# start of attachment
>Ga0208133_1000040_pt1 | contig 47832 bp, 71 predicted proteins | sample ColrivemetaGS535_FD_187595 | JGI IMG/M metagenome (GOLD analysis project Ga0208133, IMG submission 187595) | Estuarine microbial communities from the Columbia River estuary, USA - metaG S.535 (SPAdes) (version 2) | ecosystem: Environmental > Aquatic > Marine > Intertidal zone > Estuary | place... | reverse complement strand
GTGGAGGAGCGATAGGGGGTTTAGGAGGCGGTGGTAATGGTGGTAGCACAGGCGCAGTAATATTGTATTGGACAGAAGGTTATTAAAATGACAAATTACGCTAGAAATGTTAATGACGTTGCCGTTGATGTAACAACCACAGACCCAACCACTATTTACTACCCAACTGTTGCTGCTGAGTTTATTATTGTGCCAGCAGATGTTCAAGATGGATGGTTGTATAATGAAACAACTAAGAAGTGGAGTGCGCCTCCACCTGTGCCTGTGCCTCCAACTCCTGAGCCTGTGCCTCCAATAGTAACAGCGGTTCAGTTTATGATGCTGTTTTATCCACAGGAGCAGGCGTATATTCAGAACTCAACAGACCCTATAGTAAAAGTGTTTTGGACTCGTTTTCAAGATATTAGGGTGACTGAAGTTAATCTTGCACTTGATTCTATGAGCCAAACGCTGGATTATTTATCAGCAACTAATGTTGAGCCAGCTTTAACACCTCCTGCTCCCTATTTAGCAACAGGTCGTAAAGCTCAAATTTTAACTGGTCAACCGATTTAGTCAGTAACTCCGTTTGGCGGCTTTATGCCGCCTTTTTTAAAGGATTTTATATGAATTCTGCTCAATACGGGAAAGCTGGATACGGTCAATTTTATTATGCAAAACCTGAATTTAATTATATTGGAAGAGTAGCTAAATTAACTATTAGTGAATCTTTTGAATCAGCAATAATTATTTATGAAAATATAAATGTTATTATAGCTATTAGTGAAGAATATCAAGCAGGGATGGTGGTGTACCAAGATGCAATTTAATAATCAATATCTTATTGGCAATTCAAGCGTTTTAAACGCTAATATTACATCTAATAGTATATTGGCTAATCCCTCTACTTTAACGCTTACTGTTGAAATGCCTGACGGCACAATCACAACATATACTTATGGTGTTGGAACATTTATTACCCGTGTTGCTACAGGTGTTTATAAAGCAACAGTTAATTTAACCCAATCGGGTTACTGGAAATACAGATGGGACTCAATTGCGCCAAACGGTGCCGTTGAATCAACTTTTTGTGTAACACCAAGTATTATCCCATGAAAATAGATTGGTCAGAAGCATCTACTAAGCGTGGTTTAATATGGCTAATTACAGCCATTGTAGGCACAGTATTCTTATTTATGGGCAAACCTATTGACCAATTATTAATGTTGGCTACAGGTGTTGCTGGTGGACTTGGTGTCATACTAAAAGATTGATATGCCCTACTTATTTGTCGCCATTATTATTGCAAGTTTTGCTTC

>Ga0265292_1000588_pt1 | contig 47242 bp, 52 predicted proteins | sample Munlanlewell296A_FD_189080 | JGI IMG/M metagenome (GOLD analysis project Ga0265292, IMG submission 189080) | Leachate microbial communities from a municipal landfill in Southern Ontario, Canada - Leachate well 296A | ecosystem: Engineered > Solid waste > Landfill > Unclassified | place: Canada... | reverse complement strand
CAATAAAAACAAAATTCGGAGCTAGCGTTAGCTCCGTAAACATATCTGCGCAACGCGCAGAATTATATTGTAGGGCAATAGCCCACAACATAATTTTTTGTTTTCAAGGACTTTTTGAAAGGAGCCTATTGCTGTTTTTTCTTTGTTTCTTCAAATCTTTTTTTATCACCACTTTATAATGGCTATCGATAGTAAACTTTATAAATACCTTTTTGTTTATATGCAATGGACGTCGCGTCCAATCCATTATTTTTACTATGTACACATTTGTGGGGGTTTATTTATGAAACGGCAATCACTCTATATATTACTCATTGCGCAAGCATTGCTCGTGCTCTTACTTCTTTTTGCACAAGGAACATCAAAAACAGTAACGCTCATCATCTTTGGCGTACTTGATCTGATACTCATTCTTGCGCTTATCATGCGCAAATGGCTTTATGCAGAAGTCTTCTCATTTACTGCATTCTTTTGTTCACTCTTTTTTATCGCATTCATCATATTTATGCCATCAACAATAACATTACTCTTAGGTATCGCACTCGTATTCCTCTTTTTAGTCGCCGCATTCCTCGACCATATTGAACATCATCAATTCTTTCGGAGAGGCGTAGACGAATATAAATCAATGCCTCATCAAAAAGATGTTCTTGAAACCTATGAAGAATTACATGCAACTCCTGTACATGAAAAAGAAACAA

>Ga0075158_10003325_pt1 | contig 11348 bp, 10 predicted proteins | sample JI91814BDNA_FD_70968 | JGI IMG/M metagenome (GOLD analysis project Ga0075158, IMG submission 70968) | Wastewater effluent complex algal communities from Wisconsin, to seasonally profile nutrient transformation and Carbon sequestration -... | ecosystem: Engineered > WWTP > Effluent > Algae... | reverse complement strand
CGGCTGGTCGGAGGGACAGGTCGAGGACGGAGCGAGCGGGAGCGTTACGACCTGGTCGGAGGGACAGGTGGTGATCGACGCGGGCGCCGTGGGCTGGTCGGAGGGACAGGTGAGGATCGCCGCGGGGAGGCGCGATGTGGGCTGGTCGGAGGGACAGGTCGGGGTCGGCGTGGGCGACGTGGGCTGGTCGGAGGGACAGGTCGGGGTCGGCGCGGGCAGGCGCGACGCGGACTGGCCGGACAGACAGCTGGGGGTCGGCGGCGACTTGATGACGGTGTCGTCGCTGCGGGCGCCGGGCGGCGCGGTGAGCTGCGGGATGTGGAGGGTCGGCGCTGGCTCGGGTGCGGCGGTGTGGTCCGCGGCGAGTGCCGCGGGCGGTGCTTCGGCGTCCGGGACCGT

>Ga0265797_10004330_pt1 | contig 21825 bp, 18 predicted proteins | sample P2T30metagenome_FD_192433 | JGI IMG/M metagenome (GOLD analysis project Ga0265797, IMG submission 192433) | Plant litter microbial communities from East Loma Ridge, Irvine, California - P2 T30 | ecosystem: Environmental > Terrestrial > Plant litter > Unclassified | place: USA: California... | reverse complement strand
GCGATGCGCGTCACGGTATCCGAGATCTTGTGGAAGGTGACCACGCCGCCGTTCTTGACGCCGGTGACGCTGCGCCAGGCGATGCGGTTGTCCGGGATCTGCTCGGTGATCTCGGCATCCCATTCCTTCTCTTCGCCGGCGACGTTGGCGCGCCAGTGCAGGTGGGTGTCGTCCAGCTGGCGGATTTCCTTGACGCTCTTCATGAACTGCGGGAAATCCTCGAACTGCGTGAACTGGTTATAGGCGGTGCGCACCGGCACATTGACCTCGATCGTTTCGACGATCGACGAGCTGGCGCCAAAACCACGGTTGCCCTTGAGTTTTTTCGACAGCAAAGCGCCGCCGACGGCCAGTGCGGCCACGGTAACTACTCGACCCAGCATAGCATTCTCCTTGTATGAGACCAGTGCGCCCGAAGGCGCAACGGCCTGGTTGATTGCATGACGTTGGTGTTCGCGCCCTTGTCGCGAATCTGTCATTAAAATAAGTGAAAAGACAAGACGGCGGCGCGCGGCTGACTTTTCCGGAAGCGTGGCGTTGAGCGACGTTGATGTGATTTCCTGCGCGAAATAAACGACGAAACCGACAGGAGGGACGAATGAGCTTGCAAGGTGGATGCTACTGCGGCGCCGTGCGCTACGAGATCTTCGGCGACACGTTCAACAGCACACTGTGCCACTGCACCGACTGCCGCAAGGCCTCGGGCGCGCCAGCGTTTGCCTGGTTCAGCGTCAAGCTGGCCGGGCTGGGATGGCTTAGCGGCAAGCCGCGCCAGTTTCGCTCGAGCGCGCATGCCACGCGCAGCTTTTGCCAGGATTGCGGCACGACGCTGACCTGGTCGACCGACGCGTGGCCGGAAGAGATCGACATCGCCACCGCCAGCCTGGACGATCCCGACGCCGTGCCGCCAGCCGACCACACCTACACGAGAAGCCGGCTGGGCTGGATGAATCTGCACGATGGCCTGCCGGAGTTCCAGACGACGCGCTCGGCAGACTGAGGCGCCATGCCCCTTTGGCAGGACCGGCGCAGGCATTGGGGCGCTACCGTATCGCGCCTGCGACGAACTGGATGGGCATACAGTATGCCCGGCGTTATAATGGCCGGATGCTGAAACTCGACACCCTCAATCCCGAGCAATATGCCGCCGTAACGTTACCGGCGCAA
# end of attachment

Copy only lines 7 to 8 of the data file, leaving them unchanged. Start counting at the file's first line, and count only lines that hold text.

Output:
>Ga0265797_10004330_pt1 | contig 21825 bp, 18 predicted proteins | sample P2T30metagenome_FD_192433 | JGI IMG/M metagenome (GOLD analysis project Ga0265797, IMG submission 192433) | Plant litter microbial communities from East Loma Ridge, Irvine, California - P2 T30 | ecosystem: Environmental > Terrestrial > Plant litter > Unclassified | place: USA: California... | reverse complement strand
GCGATGCGCGTCACGGTATCCGAGATCTTGTGGAAGGTGACCACGCCGCCGTTCTTGACGCCGGTGACGCTGCGCCAGGCGATGCGGTTGTCCGGGATCTGCTCGGTGATCTCGGCATCCCATTCCTTCTCTTCGCCGGCGACGTTGGCGCGCCAGTGCAGGTGGGTGTCGTCCAGCTGGCGGATTTCCTTGACGCTCTTCATGAACTGCGGGAAATCCTCGAACTGCGTGAACTGGTTATAGGCGGTGCGCACCGGCACATTGACCTCGATCGTTTCGACGATCGACGAGCTGGCGCCAAAACCACGGTTGCCCTTGAGTTTTTTCGACAGCAAAGCGCCGCCGACGGCCAGTGCGGCCACGGTAACTACTCGACCCAGCATAGCATTCTCCTTGTATGAGACCAGTGCGCCCGAAGGCGCAACGGCCTGGTTGATTGCATGACGTTGGTGTTCGCGCCCTTGTCGCGAATCTGTCATTAAAATAAGTGAAAAGACAAGACGGCGGCGCGCGGCTGACTTTTCCGGAAGCGTGGCGTTGAGCGACGTTGATGTGATTTCCTGCGCGAAATAAACGACGAAACCGACAGGAGGGACGAATGAGCTTGCAAGGTGGATGCTACTGCGGCGCCGTGCGCTACGAGATCTTCGGCGACACGTTCAACAGCACACTGTGCCACTGCACCGACTGCCGCAAGGCCTCGGGCGCGCCAGCGTTTGCCTGGTTCAGCGTCAAGCTGGCCGGGCTGGGATGGCTTAGCGGCAAGCCGCGCCAGTTTCGCTCGAGCGCGCATGCCACGCGCAGCTTTTGCCAGGATTGCGGCACGACGCTGACCTGGTCGACCGACGCGTGGCCGGAAGAGATCGACATCGCCACCGCCAGCCTGGACGATCCCGACGCCGTGCCGCCAGCCGACCACACCTACACGAGAAGCCGGCTGGGCTGGATGAATCTGCACGATGGCCTGCCGGAGTTCCAGACGACGCGCTCGGCAGACTGAGGCGCCATGCCCCTTTGGCAGGACCGGCGCAGGCATTGGGGCGCTACCGTATCGCGCCTGCGACGAACTGGATGGGCATACAGTATGCCCGGCGTTATAATGGCCGGATGCTGAAACTCGACACCCTCAATCCCGAGCAATATGCCGCCGTAACGTTACCGGCGCAA